Personal Spending, Consumption
|Release Date:||Usually released monthly, about 30 days after the month under review ends|
|Release Time:||Usually at 9.30am US Eastern Time|
|Released By:||The US Bureau of Economic Analysis|
The Personal Spending report is a measure of the change in the inflation-adjusted value of all expenditures by consumers. Simply put, the personal spending report tracks how much the spending of consumers has changed between the last report and the present report. Since this data is issued monthly, it follows that the report release tracks the situation for the previous month.
It is also called the Consumer Spending or Personal Consumption Expenditures report, and is released by the US Bureau of Economic Analysis (BEA).
Time of Release
The Personal Spending report is usually released monthly, about 30 days after the month under review ends. The time of release is 9.30am US Eastern Time. The data is released at the same time as the Personal Income report, and is seen on this webpage of the US Bureau of Economic Analysis and also on independent news feeds from Bloomberg and Thomas Reuters.
However, the Personal Spending report carries more weight than the Personal Income report as far as its use for trading purposes and market analysis is concerned.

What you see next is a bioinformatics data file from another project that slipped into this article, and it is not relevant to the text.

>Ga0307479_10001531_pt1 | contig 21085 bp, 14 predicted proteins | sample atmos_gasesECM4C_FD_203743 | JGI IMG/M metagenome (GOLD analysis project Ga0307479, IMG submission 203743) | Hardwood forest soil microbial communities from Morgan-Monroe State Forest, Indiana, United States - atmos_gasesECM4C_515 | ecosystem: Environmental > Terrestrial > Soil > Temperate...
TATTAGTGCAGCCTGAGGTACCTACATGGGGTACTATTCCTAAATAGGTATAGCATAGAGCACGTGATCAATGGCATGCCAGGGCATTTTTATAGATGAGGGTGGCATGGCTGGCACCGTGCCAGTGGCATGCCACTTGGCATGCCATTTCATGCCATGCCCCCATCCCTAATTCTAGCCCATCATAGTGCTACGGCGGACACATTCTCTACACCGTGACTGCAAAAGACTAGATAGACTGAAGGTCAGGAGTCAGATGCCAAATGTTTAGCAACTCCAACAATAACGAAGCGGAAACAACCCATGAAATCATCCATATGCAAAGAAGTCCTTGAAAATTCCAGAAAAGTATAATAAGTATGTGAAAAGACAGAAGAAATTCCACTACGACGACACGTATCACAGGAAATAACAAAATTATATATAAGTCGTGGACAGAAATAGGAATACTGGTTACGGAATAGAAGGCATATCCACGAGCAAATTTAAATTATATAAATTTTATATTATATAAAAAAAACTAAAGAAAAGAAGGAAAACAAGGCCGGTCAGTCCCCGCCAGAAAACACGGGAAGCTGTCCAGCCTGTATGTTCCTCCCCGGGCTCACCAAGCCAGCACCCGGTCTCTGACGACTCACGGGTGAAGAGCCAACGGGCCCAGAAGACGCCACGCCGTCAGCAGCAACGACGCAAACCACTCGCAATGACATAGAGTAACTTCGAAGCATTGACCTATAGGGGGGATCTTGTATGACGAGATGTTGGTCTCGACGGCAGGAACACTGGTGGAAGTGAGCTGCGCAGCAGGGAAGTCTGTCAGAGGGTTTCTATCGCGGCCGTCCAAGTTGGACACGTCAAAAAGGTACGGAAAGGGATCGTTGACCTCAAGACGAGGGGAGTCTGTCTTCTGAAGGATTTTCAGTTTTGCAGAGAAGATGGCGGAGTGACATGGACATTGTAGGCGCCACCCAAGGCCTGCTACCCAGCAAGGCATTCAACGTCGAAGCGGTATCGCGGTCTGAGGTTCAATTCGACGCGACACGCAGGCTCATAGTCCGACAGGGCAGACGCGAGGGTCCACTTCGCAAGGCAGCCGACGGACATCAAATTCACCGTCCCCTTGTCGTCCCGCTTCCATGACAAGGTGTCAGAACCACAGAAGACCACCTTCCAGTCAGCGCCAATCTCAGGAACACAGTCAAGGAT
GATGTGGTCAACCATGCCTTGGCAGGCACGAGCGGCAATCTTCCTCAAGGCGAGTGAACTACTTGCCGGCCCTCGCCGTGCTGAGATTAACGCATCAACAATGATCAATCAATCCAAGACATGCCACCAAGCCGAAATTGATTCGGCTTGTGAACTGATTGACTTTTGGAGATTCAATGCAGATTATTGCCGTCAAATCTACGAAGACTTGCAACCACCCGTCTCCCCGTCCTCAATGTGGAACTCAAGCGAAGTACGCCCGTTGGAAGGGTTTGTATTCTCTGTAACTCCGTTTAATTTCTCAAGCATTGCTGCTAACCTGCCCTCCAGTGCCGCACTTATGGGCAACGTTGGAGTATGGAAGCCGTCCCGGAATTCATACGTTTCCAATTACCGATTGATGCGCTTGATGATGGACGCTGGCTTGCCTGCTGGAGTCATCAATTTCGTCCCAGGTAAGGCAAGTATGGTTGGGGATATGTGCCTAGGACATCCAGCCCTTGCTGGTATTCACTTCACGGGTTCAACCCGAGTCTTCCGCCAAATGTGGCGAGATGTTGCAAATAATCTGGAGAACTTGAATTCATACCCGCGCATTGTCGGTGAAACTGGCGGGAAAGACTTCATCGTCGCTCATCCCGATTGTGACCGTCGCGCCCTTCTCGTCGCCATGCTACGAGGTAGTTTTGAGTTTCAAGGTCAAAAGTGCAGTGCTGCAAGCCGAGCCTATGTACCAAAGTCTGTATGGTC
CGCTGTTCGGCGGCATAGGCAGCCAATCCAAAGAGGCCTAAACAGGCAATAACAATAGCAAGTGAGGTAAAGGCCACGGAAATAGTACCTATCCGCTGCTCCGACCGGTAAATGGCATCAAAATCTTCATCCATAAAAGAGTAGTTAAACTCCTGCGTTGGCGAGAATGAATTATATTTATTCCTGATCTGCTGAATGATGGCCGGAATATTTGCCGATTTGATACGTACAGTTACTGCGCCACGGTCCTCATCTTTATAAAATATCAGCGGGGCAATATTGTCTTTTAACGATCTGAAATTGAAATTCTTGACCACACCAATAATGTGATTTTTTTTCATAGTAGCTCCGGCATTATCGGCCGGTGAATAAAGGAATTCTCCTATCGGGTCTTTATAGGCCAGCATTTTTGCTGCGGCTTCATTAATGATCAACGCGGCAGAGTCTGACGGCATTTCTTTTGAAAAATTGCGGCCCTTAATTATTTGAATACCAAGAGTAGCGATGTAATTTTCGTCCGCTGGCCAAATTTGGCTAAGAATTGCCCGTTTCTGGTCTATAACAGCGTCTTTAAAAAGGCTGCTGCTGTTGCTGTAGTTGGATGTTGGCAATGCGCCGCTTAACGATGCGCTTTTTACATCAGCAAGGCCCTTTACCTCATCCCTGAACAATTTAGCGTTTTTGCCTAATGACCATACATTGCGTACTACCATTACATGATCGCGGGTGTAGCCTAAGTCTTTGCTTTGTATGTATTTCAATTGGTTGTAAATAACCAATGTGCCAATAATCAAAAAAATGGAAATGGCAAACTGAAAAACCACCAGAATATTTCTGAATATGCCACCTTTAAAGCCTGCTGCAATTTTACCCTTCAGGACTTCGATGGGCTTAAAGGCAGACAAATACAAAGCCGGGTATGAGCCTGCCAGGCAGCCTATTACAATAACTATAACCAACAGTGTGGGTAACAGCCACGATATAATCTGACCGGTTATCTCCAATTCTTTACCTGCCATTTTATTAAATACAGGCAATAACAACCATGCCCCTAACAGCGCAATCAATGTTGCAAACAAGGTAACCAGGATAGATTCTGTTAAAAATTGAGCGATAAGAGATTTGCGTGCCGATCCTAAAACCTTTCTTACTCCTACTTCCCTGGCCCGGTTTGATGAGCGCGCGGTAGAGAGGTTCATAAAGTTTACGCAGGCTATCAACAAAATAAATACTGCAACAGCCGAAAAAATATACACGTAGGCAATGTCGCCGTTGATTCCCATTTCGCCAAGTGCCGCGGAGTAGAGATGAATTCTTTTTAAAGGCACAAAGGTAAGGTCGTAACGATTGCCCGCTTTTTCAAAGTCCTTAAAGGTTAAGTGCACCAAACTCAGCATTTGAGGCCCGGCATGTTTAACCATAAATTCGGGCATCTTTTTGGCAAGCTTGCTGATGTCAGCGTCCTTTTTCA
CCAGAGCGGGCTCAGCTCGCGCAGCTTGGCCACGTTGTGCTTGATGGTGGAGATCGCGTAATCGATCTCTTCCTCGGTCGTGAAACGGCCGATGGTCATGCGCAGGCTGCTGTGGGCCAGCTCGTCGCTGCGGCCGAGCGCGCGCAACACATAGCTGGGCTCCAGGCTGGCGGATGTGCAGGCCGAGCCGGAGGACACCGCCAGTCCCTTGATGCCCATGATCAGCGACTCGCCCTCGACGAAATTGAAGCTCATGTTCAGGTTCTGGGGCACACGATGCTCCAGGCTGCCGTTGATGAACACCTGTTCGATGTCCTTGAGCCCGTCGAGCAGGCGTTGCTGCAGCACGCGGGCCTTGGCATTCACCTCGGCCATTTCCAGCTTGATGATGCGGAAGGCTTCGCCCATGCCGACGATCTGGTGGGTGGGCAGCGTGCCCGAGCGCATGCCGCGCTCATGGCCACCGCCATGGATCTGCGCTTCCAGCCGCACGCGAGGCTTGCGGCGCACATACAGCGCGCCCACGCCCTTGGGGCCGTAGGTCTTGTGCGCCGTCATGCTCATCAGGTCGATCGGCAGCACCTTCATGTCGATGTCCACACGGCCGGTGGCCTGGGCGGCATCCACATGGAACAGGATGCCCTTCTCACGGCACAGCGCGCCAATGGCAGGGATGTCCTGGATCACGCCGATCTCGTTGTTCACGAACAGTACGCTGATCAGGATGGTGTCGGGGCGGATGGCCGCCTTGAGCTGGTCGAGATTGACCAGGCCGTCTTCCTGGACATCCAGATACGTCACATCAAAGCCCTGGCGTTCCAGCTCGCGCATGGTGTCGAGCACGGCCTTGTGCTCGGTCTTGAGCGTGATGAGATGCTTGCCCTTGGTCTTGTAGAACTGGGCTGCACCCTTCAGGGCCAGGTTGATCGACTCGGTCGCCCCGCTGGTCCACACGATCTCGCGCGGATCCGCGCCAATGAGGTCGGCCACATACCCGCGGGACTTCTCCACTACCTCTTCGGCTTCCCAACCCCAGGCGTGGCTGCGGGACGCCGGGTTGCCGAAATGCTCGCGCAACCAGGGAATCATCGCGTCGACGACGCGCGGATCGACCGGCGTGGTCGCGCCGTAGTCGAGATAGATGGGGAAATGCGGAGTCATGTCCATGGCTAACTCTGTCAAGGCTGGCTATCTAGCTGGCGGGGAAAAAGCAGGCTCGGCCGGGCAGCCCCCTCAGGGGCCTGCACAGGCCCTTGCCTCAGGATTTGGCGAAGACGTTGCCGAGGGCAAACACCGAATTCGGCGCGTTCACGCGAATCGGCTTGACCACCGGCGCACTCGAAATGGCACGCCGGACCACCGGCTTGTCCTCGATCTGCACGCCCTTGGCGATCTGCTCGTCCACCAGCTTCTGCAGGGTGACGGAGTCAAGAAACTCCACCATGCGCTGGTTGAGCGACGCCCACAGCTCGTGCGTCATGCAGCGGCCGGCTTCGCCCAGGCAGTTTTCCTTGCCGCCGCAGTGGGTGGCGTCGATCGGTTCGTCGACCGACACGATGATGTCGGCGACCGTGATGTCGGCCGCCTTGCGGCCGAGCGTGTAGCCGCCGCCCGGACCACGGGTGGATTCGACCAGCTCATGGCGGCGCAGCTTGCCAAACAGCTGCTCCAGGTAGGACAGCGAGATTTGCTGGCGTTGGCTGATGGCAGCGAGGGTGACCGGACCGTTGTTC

Interpreting the Data
There is a significance in the release of the Personal Spending report along with the Personal Income report. People tend to spend only out of what they make, so looking at personal incomes as well as personal expenditures gives a pattern as to the financial state of the consumers in a country. This will impact on the Retail Sales report for the next month. Usually, the Retail Sales report (which also covers consumer spending), is released about 2 weeks earlier, and this dampens the impact that the Personal Spending report has on the market, making it a moderate impact news release.
Spending by the consumers in a country will account for most of the overall economic activity in that country. This is why the US government gave tax rebates (some sent out as personal checks) to every citizen at the height of the economic crunch in 2008/2009 to get them to spend to stimulate economic activity. Without consumer spending, most retail businesses would fold, manufacturing would slow and jobs would be cut, leading to a vicious cycle that could cripple a nation’s economy.
Personal spending is therefore one of the most important gauges of economic health due to the vast ripple effect consumer buying creates in the economy.
If the actual reading is higher than the consensus figure, the result is seen as USD positive. A lower than expected figure is seen as USD negative.
While the Personal Spending report is not tradable on the charts because of its moderate market impact, it can be used as a leading indicator to predict the outcome of the Retail Sales reports as well as the manufacturing and employment data that will be released later in the month.